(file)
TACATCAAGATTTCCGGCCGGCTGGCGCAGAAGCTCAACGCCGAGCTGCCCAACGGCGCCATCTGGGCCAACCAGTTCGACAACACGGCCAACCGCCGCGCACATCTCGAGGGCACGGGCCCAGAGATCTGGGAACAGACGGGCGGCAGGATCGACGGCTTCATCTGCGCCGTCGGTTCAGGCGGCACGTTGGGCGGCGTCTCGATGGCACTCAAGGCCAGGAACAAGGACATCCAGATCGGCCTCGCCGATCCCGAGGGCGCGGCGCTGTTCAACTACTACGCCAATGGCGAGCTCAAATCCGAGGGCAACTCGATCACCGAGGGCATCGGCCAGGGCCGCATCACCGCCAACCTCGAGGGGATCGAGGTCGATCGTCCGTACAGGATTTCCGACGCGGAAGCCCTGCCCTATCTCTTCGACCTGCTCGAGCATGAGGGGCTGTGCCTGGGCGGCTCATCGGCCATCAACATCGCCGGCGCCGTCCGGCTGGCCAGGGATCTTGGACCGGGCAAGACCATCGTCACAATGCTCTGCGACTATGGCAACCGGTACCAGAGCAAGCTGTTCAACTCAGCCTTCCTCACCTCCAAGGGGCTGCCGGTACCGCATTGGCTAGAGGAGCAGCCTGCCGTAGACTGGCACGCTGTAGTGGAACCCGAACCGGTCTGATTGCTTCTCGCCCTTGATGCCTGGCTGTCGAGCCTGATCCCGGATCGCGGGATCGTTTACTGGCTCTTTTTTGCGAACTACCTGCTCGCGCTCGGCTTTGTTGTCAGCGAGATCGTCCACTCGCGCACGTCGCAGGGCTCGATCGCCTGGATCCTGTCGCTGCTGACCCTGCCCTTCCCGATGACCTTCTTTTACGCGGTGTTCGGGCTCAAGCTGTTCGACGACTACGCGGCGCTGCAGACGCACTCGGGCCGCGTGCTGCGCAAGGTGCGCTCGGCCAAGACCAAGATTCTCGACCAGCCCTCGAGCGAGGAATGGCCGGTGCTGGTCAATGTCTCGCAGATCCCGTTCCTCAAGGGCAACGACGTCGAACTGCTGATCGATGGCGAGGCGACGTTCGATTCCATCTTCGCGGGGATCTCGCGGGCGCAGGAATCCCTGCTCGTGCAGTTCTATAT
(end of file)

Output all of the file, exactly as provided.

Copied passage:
TACATCAAGATTTCCGGCCGGCTGGCGCAGAAGCTCAACGCCGAGCTGCCCAACGGCGCCATCTGGGCCAACCAGTTCGACAACACGGCCAACCGCCGCGCACATCTCGAGGGCACGGGCCCAGAGATCTGGGAACAGACGGGCGGCAGGATCGACGGCTTCATCTGCGCCGTCGGTTCAGGCGGCACGTTGGGCGGCGTCTCGATGGCACTCAAGGCCAGGAACAAGGACATCCAGATCGGCCTCGCCGATCCCGAGGGCGCGGCGCTGTTCAACTACTACGCCAATGGCGAGCTCAAATCCGAGGGCAACTCGATCACCGAGGGCATCGGCCAGGGCCGCATCACCGCCAACCTCGAGGGGATCGAGGTCGATCGTCCGTACAGGATTTCCGACGCGGAAGCCCTGCCCTATCTCTTCGACCTGCTCGAGCATGAGGGGCTGTGCCTGGGCGGCTCATCGGCCATCAACATCGCCGGCGCCGTCCGGCTGGCCAGGGATCTTGGACCGGGCAAGACCATCGTCACAATGCTCTGCGACTATGGCAACCGGTACCAGAGCAAGCTGTTCAACTCAGCCTTCCTCACCTCCAAGGGGCTGCCGGTACCGCATTGGCTAGAGGAGCAGCCTGCCGTAGACTGGCACGCTGTAGTGGAACCCGAACCGGTCTGATTGCTTCTCGCCCTTGATGCCTGGCTGTCGAGCCTGATCCCGGATCGCGGGATCGTTTACTGGCTCTTTTTTGCGAACTACCTGCTCGCGCTCGGCTTTGTTGTCAGCGAGATCGTCCACTCGCGCACGTCGCAGGGCTCGATCGCCTGGATCCTGTCGCTGCTGACCCTGCCCTTCCCGATGACCTTCTTTTACGCGGTGTTCGGGCTCAAGCTGTTCGACGACTACGCGGCGCTGCAGACGCACTCGGGCCGCGTGCTGCGCAAGGTGCGCTCGGCCAAGACCAAGATTCTCGACCAGCCCTCGAGCGAGGAATGGCCGGTGCTGGTCAATGTCTCGCAGATCCCGTTCCTCAAGGGCAACGACGTCGAACTGCTGATCGATGGCGAGGCGACGTTCGATTCCATCTTCGCGGGGATCTCGCGGGCGCAGGAATCCCTGCTCGTGCAGTTCTATAT